It is largely due to the direction of John Simpson that Placer Development, a predecessor company of Placer Dome Inc., developed a global perspective that characterizes a growing number of Canadian mining companies.

Under Simpson’s direction and foresight, Placer became pre-eminent in high-tonnage, open pit mining operations in British Columbia and overseas and in the production of a variety of minerals. The success of the company’s Canadian operations acted as a springboard for Placer’s growth in the 1980s.

Mines developed under Simpson’s direction include Craigmont, Endako, Cortez, Marcopper, Gibraltar and McDermitt. The development of these and others also incorporated many important technical advances which continue in use today.

For example: the first trackless underground mining operation in Canada was conducted at the Salmo mine in British Columbia; Craigmont was the first large, integrated open pit mining operation in western Canada, a predecessor of today’s open pit mining operations in British Columbia; the first sub-level caving in Canada was introduced at Craigmont; Cortez, in Nevada, pioneered the use of the heap leach process for the recovery of gold; Marcopper in the Philippines presented a host of engineering challenges when, in 1969, it was constructed along with related infrastructure on an isolated island in the Philippines; Gibraltar was one of the early operations in British Columbia to exploit the potential profitability of large, low-grade porphyry copper deposits.

Simpson was born in 1901 in Tasmania and raised in a mining camp called Beaconsfield Gold Mine where his father was chief engineer. He was educated at Hobart Technical College in general engineering on a scholarship provided by Australian Electrolytic Zinc, the company he joined for 18 months in England following graduation.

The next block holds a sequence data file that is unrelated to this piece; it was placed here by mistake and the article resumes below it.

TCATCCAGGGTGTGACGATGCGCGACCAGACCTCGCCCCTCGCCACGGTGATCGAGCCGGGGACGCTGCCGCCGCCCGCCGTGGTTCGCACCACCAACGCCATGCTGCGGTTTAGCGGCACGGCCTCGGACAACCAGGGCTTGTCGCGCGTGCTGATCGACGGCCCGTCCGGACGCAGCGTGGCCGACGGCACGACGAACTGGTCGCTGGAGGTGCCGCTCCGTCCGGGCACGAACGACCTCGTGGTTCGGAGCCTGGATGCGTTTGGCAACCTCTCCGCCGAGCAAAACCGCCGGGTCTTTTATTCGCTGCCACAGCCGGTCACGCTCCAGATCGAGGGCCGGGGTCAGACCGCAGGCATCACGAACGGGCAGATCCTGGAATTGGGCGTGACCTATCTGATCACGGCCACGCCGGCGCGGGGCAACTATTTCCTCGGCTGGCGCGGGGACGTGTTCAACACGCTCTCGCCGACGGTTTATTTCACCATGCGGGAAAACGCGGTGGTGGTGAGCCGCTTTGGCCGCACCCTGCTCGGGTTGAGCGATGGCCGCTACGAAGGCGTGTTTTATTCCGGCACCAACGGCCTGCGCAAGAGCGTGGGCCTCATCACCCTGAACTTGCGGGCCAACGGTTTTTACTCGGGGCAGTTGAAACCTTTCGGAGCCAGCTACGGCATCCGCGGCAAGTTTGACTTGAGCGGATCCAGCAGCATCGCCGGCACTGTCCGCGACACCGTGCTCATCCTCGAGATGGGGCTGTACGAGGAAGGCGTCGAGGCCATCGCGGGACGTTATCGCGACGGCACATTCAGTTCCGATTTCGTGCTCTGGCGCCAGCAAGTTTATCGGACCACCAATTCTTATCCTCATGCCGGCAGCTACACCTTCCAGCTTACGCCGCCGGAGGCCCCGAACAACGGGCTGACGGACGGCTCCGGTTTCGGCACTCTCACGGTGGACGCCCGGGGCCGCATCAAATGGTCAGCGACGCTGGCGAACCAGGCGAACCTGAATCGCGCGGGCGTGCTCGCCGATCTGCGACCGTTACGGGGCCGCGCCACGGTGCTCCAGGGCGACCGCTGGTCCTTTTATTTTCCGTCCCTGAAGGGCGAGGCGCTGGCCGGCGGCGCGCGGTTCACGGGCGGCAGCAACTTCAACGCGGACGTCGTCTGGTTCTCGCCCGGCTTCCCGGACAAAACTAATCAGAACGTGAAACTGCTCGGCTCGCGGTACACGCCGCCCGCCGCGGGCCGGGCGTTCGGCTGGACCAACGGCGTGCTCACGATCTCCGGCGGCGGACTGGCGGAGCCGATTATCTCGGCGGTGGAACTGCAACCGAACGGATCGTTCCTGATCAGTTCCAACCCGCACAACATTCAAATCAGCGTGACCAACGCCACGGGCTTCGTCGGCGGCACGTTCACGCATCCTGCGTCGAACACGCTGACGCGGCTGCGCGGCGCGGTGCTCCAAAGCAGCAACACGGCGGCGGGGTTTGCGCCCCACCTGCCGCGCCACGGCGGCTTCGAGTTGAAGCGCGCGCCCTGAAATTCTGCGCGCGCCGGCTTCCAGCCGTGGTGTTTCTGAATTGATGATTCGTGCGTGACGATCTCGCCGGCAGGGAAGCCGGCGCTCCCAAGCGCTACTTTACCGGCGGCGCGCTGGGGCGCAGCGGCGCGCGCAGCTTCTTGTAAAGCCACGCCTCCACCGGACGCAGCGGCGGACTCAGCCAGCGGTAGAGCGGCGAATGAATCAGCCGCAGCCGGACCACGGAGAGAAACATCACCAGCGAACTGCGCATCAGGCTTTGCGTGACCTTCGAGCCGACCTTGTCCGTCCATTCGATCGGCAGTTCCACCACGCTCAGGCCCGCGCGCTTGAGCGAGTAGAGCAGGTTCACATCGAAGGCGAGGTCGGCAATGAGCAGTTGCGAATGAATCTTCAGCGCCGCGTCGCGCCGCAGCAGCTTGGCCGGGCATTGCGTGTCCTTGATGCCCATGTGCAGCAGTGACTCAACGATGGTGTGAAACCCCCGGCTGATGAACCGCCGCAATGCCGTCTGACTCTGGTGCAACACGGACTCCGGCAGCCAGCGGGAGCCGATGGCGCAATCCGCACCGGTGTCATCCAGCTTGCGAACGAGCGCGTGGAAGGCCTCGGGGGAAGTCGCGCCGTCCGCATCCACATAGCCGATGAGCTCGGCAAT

He spent the next several years in South America during which he married an expatriate American nurse and made a trip down the Amazon, an adventure he chronicled in an 80,000-word diary.
He then moved to Canada where he worked for McIntyre Mines at Timmins initially as a miner and later as shift boss. In 1939, he joined the Placer Group on assignment to Pato Consolidated Gold Dredging in Colombia as assistant general manager. After 16 months at Pato, he was assigned to Bulolo Gold Dredging in New Guinea as assistant general manager. During the Second World War, he served in the New Guinea militia with orders from Australia to ensure the dredges did not fall into enemy hands. Following the war, as general manager, he was involved in the rehabilitation of the extensively damaged Bulolo operations.

Later, based in San Francisco, Simpson was able to establish lucrative tungsten sales contracts with the United States government before and during the Korean War. That gave Placer the financial strength and exposure to expand into larger projects such as Craigmont.

In 1957, he was transferred to Placer’s head office in Vancouver as president and was elected chairman in 1964, a position he held until his retirement in 1975.

Simpson died in 1988.


The career accomplishments of Douglas Silver reflect the close ties between the Canadian and American mining communities and the mutual benefits of enhanced exposure to new concepts and wealth-generating opportunities.

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